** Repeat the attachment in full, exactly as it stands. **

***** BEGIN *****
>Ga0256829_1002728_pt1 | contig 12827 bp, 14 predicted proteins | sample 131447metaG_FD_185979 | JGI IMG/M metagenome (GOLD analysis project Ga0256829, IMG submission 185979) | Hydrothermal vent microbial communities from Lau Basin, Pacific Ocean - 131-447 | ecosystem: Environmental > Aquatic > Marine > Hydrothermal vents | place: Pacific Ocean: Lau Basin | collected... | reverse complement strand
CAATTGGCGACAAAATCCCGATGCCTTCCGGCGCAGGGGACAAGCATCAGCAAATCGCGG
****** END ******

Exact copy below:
>Ga0256829_1002728_pt1 | contig 12827 bp, 14 predicted proteins | sample 131447metaG_FD_185979 | JGI IMG/M metagenome (GOLD analysis project Ga0256829, IMG submission 185979) | Hydrothermal vent microbial communities from Lau Basin, Pacific Ocean - 131-447 | ecosystem: Environmental > Aquatic > Marine > Hydrothermal vents | place: Pacific Ocean: Lau Basin | collected... | reverse complement strand
CAATTGGCGACAAAATCCCGATGCCTTCCGGCGCAGGGGACAAGCATCAGCAAATCGCGG